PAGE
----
For each lab converted from a traditional desktop to a virtual environment, Lock Haven pocketed between $15,000 and $18,000 in new hardware savings alone, Walker estimates. In two or three years, the university plans to phase out the repurposed desktops and replace them with thin clients.
“Since we are reusing our old desktops right now, we're not seeing a significant energy reduction yet,” Walker acknowledges. “However, as we convert to thin clients, which are so much more energy efficient, we expect to realize those savings. That is definitely one of our goals.”
While power savings may have to wait, the university's users already are benefiting from speedier access to requested systems, and the IT team can more easily manage the systems.
New desktops can be commissioned in a matter of minutes rather than days, Walker points out. Changes and patches can be made much more quickly as well.
“We don't have to close the lab and wait more than a week to get every machine touched,” he says. “Now the tech just installs the software on the parent machine and deploys it to the virtual pool in about an hour. He never has to leave his seat.”
Manny Andrus, an IT technician at Lock Haven, agrees that client virtualization has eased his workload. “Instead of updating all 30 machines in a lab, we update just one and deploy it out to all of the rest.”
Yet another benefit offered by client virtualization is a reduction in the breaches and the spread of viruses and other malware. “The technology allows for easy deployment of new, clean images, which helps to prevent virus outbreaks,” Ayoub says.
During the course of a semester, Lock Haven's IT Department will refresh a machine two or three times. “Now we can just delete a machine if we have trouble with it,” Walker says. Gone are the days when viruses and other detrimental infections had to be individually scrubbed from students' machines.
Still to Come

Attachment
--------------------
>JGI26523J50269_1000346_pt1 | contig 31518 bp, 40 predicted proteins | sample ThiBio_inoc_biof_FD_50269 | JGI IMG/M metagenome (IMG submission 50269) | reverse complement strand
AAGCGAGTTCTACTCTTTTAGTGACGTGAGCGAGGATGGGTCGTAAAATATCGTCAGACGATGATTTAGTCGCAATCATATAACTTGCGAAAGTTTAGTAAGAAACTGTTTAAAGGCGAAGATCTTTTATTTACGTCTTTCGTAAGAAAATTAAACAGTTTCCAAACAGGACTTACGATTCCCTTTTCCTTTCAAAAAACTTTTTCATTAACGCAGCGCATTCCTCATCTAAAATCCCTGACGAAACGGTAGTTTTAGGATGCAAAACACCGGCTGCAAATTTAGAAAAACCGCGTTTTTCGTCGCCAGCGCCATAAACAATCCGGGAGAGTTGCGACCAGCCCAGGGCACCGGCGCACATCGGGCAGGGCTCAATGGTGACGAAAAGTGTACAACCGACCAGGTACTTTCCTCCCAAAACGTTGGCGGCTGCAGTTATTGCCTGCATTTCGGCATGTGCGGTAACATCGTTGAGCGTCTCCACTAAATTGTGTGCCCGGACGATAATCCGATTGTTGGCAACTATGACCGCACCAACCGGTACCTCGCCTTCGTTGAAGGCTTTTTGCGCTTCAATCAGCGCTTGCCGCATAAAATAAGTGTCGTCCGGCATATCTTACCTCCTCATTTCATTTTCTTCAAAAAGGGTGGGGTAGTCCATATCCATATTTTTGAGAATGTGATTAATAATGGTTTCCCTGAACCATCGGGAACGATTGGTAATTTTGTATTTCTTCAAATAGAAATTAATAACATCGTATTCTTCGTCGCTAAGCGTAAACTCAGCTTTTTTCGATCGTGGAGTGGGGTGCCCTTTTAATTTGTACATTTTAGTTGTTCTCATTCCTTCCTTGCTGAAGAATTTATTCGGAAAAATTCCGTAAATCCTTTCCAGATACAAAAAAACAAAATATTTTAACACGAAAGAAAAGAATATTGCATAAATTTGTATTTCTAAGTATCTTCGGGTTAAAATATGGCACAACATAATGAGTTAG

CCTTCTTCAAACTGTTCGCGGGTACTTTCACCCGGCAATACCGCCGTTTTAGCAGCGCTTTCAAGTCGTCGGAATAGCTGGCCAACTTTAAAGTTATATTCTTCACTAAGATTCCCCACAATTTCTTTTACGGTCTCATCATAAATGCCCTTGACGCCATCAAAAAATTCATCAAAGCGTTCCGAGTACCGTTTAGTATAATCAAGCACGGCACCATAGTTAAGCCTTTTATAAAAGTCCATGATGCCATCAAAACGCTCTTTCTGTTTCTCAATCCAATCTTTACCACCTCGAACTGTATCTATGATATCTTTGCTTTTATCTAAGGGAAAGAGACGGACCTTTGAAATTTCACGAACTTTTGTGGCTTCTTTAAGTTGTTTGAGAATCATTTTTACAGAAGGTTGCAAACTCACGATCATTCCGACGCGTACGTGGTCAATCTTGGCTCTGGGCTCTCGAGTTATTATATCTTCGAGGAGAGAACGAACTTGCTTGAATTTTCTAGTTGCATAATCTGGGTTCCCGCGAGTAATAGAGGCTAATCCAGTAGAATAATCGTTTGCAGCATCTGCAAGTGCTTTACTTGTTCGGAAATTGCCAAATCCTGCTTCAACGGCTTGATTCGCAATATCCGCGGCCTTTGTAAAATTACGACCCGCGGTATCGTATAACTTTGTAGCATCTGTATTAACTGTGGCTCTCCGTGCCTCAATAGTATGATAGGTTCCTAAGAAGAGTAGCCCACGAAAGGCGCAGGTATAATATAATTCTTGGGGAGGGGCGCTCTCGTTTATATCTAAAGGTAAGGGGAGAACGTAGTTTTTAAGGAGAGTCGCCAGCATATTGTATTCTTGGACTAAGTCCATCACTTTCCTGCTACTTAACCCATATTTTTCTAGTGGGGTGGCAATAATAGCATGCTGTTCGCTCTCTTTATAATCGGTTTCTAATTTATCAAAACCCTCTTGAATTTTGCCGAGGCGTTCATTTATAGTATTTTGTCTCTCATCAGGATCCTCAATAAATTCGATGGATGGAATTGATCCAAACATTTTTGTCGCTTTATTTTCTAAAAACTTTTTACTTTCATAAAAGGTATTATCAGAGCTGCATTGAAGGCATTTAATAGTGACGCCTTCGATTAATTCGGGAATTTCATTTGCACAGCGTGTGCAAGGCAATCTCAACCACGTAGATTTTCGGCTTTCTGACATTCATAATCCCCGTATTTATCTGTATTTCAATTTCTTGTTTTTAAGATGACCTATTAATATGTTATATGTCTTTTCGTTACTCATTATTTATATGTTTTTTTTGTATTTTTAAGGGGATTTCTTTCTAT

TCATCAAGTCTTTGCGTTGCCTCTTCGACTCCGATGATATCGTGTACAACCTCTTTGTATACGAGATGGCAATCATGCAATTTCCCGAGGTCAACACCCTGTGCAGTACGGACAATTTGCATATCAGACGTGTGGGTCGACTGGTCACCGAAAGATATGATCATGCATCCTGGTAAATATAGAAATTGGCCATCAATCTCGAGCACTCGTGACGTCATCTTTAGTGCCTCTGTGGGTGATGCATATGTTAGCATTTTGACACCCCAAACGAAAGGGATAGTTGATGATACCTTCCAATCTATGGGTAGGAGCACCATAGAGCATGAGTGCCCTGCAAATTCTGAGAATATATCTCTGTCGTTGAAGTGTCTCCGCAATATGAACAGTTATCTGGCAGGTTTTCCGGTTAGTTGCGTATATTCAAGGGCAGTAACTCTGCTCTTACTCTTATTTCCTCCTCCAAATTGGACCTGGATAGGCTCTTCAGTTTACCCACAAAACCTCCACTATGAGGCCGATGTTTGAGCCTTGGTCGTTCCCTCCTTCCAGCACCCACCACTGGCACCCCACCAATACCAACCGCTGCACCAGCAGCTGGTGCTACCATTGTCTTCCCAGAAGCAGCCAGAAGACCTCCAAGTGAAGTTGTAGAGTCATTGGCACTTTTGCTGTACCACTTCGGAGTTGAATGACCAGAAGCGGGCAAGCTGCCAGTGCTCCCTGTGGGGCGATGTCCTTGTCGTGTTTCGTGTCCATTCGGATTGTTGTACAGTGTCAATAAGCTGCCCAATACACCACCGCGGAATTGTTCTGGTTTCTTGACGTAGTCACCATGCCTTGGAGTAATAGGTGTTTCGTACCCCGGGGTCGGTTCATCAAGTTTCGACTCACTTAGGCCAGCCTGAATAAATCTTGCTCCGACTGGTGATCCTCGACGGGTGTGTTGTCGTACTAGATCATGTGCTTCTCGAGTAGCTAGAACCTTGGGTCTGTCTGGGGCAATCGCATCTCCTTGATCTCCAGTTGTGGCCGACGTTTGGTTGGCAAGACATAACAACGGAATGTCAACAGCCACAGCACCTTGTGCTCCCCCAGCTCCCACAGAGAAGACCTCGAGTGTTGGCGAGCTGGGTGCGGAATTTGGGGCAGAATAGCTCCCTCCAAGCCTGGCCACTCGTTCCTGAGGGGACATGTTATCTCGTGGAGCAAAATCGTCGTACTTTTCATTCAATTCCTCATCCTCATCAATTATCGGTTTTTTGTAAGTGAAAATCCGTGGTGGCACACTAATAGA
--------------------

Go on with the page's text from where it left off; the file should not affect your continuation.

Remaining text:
Moving forward, Walker plans to explore how Lock Haven can use virtualization to establish a second data center and support an effective continuity of operations plan.
“We want to run both data centers â€• a main and a secondary â€• in an active-active state,” Walker says, explaining that each site would operate 50 percent of the virtual servers and desktops at the same time. Both would be able to run the entire environment if needed.
“As we continue to virtualize our faculty and staff desktops, a disaster recovery plan would allow continuity of operations for anyone who would not be able to use their office for any reason, such as fire damage or water damage,” he says.
The university also may adopt Vblock, a preconfigured computing, network, storage, management and virtualization solution built into a scalable platform. “It would provide the disk space needed to support our growing virtual machines, as well as provide the I/O needed to support them,” Walker says. “Because of the scalability of Vblock, we would be in a position to grow our virtual infrastructure to meet our needs – not only in our ever-growing data storage but also for our growing virtual environment.”
The ROI of Client Virtualization
The cost savings possible from migrating client systems to a virtual environment are undeniably appealing. When considering implementation, an organization should calculate not only tangible savings but also consider intangible return on investment prospects.
Tangible financial savings:
- Power savings from using thin clients instead of desktops or from reducing total desktops
- Reductions in help desk personnel because of the shorter time it takes to resolve help desk calls and fewer office visits to fix PCs
- Shipping cost savings because of fewer PC repair shipments
- Better management and rollback with a single image to manage
- More streamlined patch testing and release management
- Easier and faster deployment of applications and upgrades
- More control over desktop and application security